Something To Cheer About

You wanted to cheer. You really did. It’s just that there was no reason to cheer. Some of the other parents had reasons to cheer. Their sons made diving catches and hit long fly balls over the fence. But not yours. He just sort of hung out in right field. Picking grass. And his nose.  Ah, the joys of high school baseball.

Maybe the problem isn’t your kid’s talent, or lack thereof. Maybe it has more to do with you. What if there really is a lot to cheer for? What if you’re just looking in the wrong direction?

Your daughter won’t be earning any college scholarships for her basketball talent. She does have something better going for her. Something that will have a greater impact on her future. But she might walk away from it if she doesn’t hear you cheering. She might think that sports is all that really matters and, therefore, she doesn’t really matter.

Your daughter cares about purity. She’s far from perfect but she cares about herself. More than that, she cares what you think. That’s why, when a boy asks her out on a date, she tells him to talk to her dad first.

That’s something to cheer about.

It works the same for your little boy. He’s not the best player on his team. He spends as much time on the bench as he does in the game. And he seems okay with that. He’s much more okay with it than you are.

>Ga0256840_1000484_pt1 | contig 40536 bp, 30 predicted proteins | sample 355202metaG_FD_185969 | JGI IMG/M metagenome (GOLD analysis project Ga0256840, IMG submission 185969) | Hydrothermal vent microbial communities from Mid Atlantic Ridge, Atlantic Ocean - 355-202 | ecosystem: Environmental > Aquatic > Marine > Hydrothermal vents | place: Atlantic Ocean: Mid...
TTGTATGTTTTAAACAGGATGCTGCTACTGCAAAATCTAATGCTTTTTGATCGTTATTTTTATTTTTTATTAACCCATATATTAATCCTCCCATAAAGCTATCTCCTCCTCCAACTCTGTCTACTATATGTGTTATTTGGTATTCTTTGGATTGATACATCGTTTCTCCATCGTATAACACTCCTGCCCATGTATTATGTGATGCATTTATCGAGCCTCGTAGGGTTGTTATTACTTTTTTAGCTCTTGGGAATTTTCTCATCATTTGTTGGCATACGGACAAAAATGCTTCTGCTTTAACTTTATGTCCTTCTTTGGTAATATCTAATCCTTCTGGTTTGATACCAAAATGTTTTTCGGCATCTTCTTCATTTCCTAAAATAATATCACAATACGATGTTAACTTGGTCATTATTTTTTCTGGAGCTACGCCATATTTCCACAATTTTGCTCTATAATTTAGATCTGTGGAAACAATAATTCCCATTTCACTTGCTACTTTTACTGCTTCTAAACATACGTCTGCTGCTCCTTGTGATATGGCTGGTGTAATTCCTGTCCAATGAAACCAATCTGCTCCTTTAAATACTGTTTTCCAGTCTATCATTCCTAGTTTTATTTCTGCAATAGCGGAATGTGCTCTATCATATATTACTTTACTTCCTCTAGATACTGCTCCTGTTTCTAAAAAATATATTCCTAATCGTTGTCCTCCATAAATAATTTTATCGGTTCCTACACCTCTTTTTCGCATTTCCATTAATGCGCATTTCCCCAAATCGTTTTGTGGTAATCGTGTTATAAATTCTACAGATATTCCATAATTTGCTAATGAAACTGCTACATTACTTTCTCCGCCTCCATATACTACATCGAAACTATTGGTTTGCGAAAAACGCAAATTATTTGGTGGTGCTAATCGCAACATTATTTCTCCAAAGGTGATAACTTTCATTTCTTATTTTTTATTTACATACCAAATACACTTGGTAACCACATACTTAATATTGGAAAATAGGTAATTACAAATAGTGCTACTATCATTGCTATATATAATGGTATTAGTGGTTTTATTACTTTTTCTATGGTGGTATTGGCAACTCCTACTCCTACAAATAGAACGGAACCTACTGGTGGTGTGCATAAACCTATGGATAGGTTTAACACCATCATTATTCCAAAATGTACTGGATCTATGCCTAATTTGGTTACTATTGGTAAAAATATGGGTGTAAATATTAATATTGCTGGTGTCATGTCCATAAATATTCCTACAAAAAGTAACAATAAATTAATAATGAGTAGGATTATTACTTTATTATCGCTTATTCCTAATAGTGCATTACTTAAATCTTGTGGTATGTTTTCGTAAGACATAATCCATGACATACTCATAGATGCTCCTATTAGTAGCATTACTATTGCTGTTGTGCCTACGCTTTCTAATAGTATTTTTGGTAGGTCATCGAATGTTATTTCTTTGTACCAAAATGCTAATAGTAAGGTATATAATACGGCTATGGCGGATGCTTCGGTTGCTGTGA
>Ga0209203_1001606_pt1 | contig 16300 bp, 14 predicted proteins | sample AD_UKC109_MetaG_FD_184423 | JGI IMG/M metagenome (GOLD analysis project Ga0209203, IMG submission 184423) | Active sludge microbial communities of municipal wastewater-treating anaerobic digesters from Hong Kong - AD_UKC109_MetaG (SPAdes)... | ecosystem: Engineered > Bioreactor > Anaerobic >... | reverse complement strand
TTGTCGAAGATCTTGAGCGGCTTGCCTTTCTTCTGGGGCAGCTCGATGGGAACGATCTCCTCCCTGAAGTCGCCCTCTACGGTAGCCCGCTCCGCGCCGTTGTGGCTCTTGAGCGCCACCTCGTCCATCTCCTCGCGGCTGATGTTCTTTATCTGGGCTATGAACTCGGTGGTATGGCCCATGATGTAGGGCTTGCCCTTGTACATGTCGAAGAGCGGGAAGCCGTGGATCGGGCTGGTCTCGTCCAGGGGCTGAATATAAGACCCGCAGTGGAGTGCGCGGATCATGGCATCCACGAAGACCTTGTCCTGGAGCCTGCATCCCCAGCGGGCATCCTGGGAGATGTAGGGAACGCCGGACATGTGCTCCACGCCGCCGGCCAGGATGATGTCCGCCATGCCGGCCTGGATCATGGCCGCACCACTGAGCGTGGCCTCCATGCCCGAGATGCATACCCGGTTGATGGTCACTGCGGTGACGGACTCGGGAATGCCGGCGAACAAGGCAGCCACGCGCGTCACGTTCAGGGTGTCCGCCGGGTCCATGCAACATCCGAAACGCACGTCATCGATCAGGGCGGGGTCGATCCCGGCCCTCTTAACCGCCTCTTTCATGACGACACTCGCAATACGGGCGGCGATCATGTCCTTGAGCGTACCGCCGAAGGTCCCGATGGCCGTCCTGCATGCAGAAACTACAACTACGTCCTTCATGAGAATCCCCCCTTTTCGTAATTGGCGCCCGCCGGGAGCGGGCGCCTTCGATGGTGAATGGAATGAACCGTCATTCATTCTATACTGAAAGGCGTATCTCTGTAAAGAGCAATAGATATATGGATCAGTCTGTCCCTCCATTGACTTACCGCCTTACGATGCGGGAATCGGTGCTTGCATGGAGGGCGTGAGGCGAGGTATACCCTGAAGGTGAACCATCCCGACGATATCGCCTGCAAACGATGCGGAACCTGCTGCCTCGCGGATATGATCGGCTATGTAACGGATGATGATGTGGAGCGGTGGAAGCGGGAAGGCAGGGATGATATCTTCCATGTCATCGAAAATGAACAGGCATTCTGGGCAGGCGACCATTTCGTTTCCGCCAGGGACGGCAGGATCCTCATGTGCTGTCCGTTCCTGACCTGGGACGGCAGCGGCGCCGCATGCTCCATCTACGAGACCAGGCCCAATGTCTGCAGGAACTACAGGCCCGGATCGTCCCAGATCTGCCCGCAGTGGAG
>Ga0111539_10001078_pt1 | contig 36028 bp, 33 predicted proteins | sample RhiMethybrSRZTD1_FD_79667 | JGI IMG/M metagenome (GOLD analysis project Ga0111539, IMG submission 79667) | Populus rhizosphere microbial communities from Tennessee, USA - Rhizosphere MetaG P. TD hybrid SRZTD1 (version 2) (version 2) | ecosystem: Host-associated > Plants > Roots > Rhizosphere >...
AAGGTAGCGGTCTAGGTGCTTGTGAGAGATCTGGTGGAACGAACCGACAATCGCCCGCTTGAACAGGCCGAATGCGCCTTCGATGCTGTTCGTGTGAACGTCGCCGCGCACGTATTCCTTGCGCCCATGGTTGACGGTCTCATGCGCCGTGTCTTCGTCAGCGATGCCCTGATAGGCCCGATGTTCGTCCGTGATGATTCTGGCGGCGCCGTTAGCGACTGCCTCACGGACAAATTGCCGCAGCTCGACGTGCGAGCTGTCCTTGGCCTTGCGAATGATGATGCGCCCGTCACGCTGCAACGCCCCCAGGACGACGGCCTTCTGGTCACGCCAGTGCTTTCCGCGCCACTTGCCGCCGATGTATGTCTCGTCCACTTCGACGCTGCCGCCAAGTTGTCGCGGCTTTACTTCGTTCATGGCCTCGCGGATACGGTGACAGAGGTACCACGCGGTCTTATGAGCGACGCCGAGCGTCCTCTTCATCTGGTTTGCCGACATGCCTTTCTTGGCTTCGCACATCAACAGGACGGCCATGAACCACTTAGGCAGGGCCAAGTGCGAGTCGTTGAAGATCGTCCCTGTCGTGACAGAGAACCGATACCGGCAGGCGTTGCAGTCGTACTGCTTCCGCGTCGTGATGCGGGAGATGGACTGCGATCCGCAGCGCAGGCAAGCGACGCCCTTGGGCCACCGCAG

But something happened after the game. On the way inside for the ritual post game ice cream celebration, he holds the door open for his mother and the three people coming in after her. Later that day, when you’re unloading groceries, he asks what he can do to help.

That’s something to cheer about.

During a sporting event, most of our cheering is done from the sidelines at the top of our lungs. It may or may not be heard by our intended target. Sometimes it’s best that it is not.

The rest of life should work differently. When your ten-year-old little boy holds the door open for a stranger, he doesn’t need to hear your cheer as loud as you can. He needs you to pull him to the side and tell him what a good job he did. He needs you to tell him that what he did was what real men do.

And when your older daughter changes clothes without rolling her eyes because her mom and dad tell her that her dress will get her all kinds of attention that she doesn’t need, she needs you to celebrate that. She needs to know that you are proud. She needs to hear that her future is bright, with or without a scholarship.

By all means, when your kid scores a touchdown, cheer. Cheer as loud as you can. He has accomplished something significant and he’s on his way to becoming a real football player. Your cheers can be a small part of what helps him to get there.

Just don’t forget to cheer for what he does off the field too. Moving toward that kid in his class who everyone else is ignoring and sharing a meal with him in the cafeteria is also a significant accomplishment. He’s on his way to becoming a real man. Your cheers will be a  big part of what helps him to get there.